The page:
Diseases are complex. Understanding and dealing with diseases takes a team: enter the nurse navigator.
A nurse navigator is as a middle man between the patient and clinical care staff. They help navigate the patient through the treatment process by connecting them to resources and information to make informed decisions. A nurse navigator assists the patient from initial diagnosis to end-of-life treatment if necessary.
According to the NCBI, Dr. Harold Freeman created the initial nurse navigator position for Harlem Hospital in the 1990s.
A nurse navigator assists the patient from initial diagnosis to end-of-life treatment if necessary.
What Roles Do Nurse Navigators Perform?
Nurse navigators help their patients throughout the treatment process. Below are some of the roles nurse navigators perform.
Education: One primary benefits of a nurse navigator is providing expert information to patients.
Often, patients learn about a diagnosis, and they rush to Google or their close friend, which only fills them with worry.
A nurse navigator can provide expert education about the disease along with treatments.
Community resources: This benefit connects patients to community resources. For example, many new cancer patients feel afraid and alone when they first receive the diagnosis. A nurse navigator can help find them support groups to attend to alleviate those feelings.
Provides clinical resources: The navigator helps equip their patient with information about other clinical options that may not be available locally. They also can show a patient where to find a second opinion.
Monitors symptoms: As a middle man between the patient and care team, the navigator records a patient’s symptoms. For example, say the navigator notices a patient’s swelling. They can inform the oncology nurse or RN to run some tests to determine what’s wrong.
Psychological assistance: When a patient feels distressed, they may reach out to the nurse for help. The nurse navigator can provide comfort and, if necessary, refer them to a social worker or counselor for more support.
Expert advice from nurses like you
Join the free Incredible Health Nurse Community to get career advice, support, and tips from experienced fellow nurses.
Nurse Navigator Qualifications
Nurse navigators fill a key role. Therefore, they need to have skills and education.
- The first step to becoming a nurse navigator is earning your Bachelor of Science in Nursing (BSN). While you can become a nurse navigator with an Associate Degree in Nursing (ADN), having a bachelor’s degree will help you against the competition.
- Earn you registered nursing license: If you don’t have your registered nursing license, you must pass the NCLEX-RN exam after earning your BSN or ADN.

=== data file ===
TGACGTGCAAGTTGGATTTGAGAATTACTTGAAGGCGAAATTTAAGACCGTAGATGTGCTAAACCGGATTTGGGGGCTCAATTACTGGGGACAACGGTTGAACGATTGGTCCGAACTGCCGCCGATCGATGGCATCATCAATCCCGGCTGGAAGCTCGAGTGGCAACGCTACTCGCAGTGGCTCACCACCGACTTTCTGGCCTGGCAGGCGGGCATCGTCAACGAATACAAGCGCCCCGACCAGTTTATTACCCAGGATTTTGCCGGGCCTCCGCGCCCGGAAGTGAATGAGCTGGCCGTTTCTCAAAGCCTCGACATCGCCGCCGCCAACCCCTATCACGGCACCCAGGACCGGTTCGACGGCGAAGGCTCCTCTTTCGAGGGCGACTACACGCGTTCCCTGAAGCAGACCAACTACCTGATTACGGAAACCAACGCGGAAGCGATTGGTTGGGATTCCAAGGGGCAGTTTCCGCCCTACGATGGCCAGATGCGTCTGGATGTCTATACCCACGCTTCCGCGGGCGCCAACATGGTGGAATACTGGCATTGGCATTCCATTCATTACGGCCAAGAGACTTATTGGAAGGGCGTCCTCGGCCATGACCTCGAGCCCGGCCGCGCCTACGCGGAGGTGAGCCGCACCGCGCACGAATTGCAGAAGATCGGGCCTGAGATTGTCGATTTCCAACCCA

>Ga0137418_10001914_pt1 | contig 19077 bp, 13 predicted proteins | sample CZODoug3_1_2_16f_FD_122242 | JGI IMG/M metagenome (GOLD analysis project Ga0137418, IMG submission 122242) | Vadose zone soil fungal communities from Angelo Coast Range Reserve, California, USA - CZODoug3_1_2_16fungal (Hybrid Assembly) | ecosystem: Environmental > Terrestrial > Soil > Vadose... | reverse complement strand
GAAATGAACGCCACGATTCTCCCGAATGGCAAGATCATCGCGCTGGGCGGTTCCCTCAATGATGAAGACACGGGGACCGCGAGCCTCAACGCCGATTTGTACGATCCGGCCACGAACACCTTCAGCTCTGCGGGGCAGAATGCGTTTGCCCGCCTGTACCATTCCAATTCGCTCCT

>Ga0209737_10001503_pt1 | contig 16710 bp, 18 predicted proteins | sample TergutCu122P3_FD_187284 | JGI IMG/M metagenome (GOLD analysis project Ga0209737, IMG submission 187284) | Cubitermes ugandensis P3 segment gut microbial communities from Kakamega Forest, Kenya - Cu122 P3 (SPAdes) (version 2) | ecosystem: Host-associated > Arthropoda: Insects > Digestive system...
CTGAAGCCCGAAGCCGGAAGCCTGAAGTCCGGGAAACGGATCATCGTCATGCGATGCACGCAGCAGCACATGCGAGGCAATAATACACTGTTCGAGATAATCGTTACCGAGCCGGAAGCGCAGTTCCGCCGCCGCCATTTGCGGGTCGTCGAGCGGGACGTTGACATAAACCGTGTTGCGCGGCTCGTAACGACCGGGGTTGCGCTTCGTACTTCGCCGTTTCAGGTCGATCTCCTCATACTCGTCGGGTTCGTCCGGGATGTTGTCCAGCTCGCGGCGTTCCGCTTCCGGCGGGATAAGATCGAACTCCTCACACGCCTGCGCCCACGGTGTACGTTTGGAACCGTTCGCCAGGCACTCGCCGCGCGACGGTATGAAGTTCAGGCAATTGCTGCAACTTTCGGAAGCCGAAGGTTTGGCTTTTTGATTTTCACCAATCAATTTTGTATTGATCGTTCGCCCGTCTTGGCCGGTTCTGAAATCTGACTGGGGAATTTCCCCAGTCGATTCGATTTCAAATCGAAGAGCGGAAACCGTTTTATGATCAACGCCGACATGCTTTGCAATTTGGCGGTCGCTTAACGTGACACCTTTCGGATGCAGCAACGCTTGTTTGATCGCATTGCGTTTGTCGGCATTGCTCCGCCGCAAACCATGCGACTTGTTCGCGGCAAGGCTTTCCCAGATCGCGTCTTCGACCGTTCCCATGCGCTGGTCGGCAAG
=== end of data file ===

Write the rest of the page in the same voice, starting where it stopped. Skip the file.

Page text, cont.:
- Last, you need to obtain a certification through the Academy of Oncology Nurse & Patient Navigators.
Some of the soft skills required for this position include:
Ability to work independently: Though these nurses can use the clinical care team, they generally work alone. Their work depends on a keen ability to communicate between parties. Having the ability to work alone helps the whole process work well.
Strong organizational skills: This is a must for navigators. They schedule medical appointments, comply with safety methods, create patient care programs and record data. Having these skills will help promote effective care for patients.
Critical thinking skills: One of the keys to critical thinking is explaining. You need to relay complex information in ways that the patient understands. Another aspect of critical thinking for this role is analysis. To analyze, you need to collect data and making evidence-based decisions. Last, self-regulating helps nurses remove their own biases and assumptions while on the job.
Empathy: The significance of compassion or empathy as a nurse, in general, can’t go understated. The same rings true for nurse navigators. Empathy helps a nurse meet a patient where they are. Nurse navigators deal with a host of patients from various backgrounds, so empathizing with others goes a long way.
Overall, a nurse navigator plays a crucial role in a patient’s treatment. They navigate the patient and lead them to the resources and help to deal with their illness.
How Much Does a Nurse Navigator Make?
Nurse navigators salary depends on a host of factors from location, experience, and education. However, most nurse navigators make about what the average registered nurse makes. The average salary for a registered nurse in the United States is $80,010 per year.
Earn your CEUs free
Our easy online CE courses are ANCC-accredited and 100% free for nurses.